As the talaria t29 c picks up speed, Hinckley Yachts Sales Director Chris Fairfax leans over from behind the wheel so that he can be heard. “Look behind you,” he says. Off the stern is a sparkling vista of glass, metal, and reflections, the buildings of downtown Boston framed against the blue and white of the afternoon sky. The skyline shrinks in the distance as Fairfax guides the Hinckley across Boston Harbor at its cruising speed of 34 mph.
But that’s not the view Fairfax wants me to see. He’s referring to the scene directly off the stern, where the boat is cutting a sweeping sickle of white foam into the water. The 29-footer, like the other vessels in Hinckley’s jetboat line, features a bow thruster that propels water behind the boat, eliminating the need for a propeller and creating a draft of only 18 inches. Not only does the absence of a propeller allow T29 C owners to navigate shallow lakes and rivers, but the bow thruster eases the boat over waves instead of through them. “That’s a beautiful sight,” says Fairfax. “The hull and the bow thruster give her such a smooth ride.”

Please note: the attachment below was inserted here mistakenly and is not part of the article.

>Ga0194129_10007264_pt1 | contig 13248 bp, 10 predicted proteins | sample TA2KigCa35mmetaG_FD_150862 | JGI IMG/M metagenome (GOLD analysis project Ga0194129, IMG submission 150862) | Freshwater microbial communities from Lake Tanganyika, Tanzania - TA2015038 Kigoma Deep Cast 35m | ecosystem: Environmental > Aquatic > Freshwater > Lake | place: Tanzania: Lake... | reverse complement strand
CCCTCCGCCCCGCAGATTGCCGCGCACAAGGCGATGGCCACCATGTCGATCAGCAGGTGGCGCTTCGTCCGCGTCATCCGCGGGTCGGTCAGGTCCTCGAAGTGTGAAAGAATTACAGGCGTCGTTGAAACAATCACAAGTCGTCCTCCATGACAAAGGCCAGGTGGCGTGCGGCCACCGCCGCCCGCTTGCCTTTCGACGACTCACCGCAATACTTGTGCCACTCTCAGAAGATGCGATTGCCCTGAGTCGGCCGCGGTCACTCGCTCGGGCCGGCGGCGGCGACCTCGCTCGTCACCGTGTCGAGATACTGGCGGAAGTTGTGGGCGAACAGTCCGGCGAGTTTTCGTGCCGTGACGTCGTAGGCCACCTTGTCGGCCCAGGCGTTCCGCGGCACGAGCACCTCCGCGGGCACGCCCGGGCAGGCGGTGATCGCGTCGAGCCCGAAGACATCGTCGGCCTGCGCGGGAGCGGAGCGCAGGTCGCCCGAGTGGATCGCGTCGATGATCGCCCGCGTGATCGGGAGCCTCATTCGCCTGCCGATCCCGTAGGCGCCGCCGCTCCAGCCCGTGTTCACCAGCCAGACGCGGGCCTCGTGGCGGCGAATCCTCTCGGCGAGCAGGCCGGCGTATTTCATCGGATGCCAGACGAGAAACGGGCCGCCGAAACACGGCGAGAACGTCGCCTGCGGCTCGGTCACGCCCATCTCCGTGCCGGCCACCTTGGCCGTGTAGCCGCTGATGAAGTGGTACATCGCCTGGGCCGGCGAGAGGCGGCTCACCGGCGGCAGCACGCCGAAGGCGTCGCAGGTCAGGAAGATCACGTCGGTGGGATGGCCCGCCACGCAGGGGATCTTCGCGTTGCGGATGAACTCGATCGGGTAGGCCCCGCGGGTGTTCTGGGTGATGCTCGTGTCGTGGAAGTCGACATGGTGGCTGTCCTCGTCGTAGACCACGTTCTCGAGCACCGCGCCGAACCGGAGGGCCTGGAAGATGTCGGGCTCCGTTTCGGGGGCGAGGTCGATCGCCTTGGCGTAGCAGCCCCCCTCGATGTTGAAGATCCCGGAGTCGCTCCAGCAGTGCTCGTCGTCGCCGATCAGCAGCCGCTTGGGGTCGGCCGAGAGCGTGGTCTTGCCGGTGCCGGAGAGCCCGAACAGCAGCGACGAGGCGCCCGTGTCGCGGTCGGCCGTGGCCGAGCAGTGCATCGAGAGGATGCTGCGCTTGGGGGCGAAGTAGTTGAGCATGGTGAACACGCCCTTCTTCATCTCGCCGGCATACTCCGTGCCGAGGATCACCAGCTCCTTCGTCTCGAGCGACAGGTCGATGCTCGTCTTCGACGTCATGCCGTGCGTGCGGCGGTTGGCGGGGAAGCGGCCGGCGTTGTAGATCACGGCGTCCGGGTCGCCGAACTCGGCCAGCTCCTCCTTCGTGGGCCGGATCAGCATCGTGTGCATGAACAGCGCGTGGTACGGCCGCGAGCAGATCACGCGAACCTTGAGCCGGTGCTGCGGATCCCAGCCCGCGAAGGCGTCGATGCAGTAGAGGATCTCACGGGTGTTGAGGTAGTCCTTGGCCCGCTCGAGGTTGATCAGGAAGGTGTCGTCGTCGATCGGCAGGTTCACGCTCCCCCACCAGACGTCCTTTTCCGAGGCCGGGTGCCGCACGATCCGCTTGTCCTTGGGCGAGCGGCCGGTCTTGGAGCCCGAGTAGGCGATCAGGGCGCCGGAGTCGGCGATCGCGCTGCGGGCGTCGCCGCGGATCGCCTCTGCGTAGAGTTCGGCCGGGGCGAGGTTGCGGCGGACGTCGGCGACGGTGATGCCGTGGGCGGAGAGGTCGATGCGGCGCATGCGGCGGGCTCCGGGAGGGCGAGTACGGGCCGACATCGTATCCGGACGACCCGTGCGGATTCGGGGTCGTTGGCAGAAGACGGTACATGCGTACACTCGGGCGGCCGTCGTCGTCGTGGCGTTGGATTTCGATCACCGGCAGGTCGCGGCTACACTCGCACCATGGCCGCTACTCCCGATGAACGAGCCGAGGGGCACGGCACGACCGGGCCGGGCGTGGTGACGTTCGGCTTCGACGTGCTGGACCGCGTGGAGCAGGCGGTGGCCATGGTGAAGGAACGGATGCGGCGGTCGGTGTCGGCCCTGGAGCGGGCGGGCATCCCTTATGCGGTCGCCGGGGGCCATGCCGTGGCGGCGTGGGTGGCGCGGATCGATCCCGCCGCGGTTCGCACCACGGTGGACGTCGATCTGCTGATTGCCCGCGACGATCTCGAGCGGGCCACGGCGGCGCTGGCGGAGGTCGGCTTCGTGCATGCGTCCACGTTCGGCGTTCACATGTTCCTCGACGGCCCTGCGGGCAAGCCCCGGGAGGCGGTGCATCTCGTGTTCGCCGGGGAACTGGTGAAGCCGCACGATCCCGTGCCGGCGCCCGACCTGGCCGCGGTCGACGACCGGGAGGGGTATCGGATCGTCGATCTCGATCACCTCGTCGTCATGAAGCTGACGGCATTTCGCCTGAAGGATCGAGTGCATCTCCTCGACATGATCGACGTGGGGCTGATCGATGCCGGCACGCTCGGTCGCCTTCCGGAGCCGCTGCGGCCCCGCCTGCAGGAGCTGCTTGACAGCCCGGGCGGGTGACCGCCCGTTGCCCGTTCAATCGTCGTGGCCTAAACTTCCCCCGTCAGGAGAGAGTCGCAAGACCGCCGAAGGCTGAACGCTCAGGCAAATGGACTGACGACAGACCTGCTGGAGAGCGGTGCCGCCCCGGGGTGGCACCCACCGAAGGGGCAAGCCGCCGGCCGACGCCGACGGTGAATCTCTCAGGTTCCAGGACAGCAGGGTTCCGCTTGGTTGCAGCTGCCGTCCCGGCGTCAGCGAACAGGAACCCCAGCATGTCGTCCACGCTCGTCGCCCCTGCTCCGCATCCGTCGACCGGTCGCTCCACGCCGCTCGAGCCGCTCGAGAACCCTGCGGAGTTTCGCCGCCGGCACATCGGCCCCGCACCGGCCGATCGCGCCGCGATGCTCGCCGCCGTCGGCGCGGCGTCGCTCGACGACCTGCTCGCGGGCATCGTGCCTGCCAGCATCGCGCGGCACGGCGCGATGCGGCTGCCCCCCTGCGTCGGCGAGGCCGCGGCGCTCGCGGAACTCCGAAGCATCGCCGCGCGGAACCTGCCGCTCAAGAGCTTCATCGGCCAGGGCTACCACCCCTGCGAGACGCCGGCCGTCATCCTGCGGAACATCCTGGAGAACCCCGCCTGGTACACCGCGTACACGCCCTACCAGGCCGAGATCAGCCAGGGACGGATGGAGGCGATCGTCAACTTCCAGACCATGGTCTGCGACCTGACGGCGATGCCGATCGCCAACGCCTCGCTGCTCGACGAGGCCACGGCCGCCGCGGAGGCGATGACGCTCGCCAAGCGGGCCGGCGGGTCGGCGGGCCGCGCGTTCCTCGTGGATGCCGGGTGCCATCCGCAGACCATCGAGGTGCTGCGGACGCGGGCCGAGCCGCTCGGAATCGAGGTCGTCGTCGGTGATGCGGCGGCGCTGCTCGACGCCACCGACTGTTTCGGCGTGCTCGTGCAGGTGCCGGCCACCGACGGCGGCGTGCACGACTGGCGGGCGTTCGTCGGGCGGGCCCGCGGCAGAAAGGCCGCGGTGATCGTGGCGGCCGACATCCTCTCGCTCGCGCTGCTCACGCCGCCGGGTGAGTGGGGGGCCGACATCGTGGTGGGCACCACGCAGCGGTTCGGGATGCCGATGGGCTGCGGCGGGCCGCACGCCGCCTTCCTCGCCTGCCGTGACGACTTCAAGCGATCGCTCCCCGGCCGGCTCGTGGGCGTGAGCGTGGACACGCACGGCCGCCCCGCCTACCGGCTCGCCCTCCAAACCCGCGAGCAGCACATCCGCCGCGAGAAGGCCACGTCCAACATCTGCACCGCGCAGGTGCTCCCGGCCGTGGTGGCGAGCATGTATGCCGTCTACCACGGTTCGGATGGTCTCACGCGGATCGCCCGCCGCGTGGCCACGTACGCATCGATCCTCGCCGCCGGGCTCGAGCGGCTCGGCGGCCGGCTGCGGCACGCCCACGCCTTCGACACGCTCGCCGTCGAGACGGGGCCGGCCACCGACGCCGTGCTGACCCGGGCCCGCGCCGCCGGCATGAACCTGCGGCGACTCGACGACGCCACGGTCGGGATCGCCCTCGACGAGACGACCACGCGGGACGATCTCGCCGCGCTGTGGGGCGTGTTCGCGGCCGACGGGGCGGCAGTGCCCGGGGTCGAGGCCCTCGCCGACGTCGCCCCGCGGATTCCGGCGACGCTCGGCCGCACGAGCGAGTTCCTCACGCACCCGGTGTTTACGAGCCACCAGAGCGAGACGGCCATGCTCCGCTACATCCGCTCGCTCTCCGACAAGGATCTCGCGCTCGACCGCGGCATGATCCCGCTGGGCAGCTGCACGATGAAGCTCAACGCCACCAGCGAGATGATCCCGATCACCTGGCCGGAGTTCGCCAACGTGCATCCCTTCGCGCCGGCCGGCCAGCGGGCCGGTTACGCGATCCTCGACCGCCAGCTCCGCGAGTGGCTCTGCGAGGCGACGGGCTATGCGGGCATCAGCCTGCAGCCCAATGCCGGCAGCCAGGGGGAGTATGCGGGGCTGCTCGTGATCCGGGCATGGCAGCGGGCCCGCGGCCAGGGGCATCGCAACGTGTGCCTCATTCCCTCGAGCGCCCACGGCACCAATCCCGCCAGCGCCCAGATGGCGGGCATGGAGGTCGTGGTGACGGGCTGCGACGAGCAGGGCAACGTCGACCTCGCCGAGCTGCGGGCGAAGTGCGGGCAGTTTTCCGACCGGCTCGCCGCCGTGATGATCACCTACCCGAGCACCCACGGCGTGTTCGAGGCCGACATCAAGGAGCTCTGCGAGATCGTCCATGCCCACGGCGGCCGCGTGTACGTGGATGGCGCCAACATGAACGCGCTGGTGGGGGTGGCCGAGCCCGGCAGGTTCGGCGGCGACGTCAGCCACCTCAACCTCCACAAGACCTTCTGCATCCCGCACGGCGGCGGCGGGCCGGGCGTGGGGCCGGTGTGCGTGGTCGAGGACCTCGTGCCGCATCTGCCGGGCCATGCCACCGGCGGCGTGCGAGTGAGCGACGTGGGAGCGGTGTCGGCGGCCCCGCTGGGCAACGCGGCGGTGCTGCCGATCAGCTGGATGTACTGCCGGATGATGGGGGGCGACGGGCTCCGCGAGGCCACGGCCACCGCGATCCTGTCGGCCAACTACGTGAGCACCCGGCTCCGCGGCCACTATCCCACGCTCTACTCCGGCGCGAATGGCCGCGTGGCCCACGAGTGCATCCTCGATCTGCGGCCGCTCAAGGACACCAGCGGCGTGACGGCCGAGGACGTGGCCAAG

Although we’re cruising in deep seaport waters, the T29 C, with its slender profile and shallow draft, was designed for navigating lakes and rivers. Hinckley also builds the 36-foot Picnic Boat, the Talaria 40, and the Talaria 44, three jetboat models that are more suited for day cruising on open water than the 29-foot center-console vessel. The T29 C will soon have a sister boat, the T29 R, a new retro-styled 29-footer that, with its varnished teak and classic lines, appears to be straight out of the 1950s.
The T29 R may look like an antique, but the runabout features the JetStick, a cutting-edge mechanism that looks as though it belongs in a video arcade rather than on a boat. As Fairfax demonstrates, the small joystick, which is located on the console of all Hinckley powerboats, can make docking a breeze. By turning the joystick, Fairfax controls the direction of the bow thruster, and thus the movement of the boat. Spin the JetStick, and the T29 C twirls on its own axis. Using a few simple twists and thrusts, you can dock the boat with one hand.
The JetStick is not necessarily just for docking. At cruising speed in open water, it can be used instead of the steering wheel. At 40 mph, however, I prefer the tradi-tional tool of navigation. With my hands on the steering wheel, we cut swaths into the harbor, skirting a cruise ship as we approach a Logan Airport runway that juts into the harbor. The T29 C feels stiff and sure, and the Bimini top shields us from the water that sprays onto the deck.
We cruise back toward shore, where Fairfax takes the JetStick and smartly backs the boat into the slip at the Boston Harbor Hotel’s dock. If only parallel parking my car in downtown Boston that afternoon could have been so simple.
Hinckley Yachts, 207.244.5531, www.hinckleyyachts.com